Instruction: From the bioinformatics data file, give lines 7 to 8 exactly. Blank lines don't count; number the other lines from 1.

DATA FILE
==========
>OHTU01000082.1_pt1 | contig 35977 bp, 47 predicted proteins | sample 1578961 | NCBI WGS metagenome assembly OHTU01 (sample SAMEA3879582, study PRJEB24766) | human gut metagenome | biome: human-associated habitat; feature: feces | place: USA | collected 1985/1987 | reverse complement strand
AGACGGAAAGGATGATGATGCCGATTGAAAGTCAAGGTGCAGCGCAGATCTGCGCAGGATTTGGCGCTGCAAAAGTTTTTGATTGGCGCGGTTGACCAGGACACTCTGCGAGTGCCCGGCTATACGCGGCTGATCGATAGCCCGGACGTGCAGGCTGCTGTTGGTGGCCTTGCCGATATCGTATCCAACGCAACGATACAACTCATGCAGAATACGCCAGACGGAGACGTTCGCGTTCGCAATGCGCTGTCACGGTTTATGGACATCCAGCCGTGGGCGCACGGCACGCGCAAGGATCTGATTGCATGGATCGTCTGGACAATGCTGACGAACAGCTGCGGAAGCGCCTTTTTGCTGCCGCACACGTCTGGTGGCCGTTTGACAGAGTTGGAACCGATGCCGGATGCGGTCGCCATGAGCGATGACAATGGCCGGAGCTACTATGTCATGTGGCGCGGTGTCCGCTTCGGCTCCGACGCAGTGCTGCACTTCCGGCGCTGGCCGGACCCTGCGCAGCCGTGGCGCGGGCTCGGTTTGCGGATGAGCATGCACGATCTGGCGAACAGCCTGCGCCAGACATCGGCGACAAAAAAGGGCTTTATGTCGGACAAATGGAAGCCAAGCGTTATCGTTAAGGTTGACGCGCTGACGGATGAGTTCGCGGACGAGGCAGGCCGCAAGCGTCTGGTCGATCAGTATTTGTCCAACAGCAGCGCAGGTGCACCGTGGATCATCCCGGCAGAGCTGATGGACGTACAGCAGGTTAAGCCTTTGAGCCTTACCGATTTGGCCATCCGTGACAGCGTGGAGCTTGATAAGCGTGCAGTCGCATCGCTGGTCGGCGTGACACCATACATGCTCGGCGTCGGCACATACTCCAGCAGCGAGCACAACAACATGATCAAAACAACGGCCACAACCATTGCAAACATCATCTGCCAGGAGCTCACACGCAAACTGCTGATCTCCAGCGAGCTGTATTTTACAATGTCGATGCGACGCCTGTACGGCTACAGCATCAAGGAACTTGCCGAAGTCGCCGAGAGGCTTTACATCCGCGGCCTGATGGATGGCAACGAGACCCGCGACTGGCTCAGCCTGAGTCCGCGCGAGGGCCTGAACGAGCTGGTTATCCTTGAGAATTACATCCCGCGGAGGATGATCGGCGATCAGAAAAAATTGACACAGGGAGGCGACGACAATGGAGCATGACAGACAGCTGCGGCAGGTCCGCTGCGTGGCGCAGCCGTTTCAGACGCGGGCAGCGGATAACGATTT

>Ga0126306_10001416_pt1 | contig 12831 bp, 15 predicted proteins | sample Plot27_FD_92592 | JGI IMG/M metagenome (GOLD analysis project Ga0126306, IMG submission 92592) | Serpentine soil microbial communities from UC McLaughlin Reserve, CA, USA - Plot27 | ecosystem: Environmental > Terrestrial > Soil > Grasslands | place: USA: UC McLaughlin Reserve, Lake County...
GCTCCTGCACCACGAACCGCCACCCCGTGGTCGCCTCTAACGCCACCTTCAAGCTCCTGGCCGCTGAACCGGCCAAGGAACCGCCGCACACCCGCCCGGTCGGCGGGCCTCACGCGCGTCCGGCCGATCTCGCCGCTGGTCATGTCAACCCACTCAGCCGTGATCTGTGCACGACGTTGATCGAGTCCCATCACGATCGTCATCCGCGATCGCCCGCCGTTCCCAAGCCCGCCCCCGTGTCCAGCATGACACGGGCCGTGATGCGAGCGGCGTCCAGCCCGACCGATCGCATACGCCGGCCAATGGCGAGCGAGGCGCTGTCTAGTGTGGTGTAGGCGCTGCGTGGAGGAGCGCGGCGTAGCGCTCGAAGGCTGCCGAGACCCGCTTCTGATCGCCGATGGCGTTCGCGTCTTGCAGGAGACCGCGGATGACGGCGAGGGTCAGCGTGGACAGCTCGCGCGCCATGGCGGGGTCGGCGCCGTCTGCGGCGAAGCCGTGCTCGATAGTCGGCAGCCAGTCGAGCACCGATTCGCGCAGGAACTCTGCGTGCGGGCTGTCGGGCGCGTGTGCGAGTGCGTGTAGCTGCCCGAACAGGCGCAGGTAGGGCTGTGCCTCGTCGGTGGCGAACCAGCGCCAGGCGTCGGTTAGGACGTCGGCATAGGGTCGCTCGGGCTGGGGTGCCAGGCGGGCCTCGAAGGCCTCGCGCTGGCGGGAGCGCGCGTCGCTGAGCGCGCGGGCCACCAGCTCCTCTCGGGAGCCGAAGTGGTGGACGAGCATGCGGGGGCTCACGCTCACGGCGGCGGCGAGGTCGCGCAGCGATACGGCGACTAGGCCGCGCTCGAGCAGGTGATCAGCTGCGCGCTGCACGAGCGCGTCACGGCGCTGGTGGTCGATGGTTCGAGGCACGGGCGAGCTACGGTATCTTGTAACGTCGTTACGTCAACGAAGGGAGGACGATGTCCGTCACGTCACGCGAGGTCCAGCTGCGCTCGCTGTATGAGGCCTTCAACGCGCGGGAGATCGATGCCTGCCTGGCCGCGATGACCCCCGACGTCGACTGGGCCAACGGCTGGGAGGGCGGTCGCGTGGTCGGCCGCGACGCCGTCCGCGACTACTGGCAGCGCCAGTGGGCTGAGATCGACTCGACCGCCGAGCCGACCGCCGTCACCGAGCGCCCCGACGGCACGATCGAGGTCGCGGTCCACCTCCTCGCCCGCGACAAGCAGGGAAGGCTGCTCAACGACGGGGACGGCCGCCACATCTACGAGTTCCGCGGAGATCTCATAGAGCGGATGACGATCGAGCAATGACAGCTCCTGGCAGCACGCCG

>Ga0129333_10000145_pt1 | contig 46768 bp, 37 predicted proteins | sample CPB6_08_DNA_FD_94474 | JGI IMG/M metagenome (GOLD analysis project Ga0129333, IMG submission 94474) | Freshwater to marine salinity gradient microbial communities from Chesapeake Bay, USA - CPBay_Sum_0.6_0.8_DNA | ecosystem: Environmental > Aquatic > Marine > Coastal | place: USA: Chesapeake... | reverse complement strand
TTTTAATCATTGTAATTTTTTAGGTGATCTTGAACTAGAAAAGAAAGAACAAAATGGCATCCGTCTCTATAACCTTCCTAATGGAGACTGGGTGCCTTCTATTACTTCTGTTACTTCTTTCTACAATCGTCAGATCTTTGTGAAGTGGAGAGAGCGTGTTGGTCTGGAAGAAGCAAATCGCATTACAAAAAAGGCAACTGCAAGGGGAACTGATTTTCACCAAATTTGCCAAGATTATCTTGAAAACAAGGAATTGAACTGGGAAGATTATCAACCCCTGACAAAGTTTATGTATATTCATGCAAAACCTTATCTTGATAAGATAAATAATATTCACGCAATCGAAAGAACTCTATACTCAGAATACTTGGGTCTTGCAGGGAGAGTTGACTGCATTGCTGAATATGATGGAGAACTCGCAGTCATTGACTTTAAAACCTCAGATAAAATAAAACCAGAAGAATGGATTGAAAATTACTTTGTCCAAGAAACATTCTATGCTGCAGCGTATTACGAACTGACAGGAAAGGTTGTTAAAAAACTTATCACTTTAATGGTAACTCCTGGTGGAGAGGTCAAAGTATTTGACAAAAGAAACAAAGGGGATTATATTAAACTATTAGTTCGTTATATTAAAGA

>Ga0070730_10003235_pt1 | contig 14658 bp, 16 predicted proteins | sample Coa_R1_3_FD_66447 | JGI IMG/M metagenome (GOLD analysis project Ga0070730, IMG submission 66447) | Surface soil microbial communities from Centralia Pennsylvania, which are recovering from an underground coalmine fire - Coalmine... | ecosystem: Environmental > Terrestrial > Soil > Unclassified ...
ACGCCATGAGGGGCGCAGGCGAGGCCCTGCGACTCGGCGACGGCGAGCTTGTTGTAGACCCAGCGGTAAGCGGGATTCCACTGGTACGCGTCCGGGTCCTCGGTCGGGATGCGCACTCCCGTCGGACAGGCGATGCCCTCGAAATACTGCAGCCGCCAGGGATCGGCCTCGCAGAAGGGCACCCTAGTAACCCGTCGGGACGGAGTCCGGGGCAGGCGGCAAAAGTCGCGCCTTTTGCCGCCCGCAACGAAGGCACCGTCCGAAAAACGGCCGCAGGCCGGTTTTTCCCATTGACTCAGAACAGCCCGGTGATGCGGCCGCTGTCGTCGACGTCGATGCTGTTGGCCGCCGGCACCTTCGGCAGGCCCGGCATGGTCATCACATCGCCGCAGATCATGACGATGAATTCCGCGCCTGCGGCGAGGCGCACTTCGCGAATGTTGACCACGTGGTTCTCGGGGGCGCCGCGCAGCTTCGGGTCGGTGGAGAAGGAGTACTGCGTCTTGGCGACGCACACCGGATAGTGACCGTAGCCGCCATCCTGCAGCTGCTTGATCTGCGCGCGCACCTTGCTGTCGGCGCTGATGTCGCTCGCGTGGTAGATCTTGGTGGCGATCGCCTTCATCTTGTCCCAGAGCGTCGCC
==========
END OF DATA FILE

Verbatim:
>Ga0070730_10003235_pt1 | contig 14658 bp, 16 predicted proteins | sample Coa_R1_3_FD_66447 | JGI IMG/M metagenome (GOLD analysis project Ga0070730, IMG submission 66447) | Surface soil microbial communities from Centralia Pennsylvania, which are recovering from an underground coalmine fire - Coalmine... | ecosystem: Environmental > Terrestrial > Soil > Unclassified ...
ACGCCATGAGGGGCGCAGGCGAGGCCCTGCGACTCGGCGACGGCGAGCTTGTTGTAGACCCAGCGGTAAGCGGGATTCCACTGGTACGCGTCCGGGTCCTCGGTCGGGATGCGCACTCCCGTCGGACAGGCGATGCCCTCGAAATACTGCAGCCGCCAGGGATCGGCCTCGCAGAAGGGCACCCTAGTAACCCGTCGGGACGGAGTCCGGGGCAGGCGGCAAAAGTCGCGCCTTTTGCCGCCCGCAACGAAGGCACCGTCCGAAAAACGGCCGCAGGCCGGTTTTTCCCATTGACTCAGAACAGCCCGGTGATGCGGCCGCTGTCGTCGACGTCGATGCTGTTGGCCGCCGGCACCTTCGGCAGGCCCGGCATGGTCATCACATCGCCGCAGATCATGACGATGAATTCCGCGCCTGCGGCGAGGCGCACTTCGCGAATGTTGACCACGTGGTTCTCGGGGGCGCCGCGCAGCTTCGGGTCGGTGGAGAAGGAGTACTGCGTCTTGGCGACGCACACCGGATAGTGACCGTAGCCGCCATCCTGCAGCTGCTTGATCTGCGCGCGCACCTTGCTGTCGGCGCTGATGTCGCTCGCGTGGTAGATCTTGGTGGCGATCGCCTTCATCTTGTCCCAGAGCGTCGCC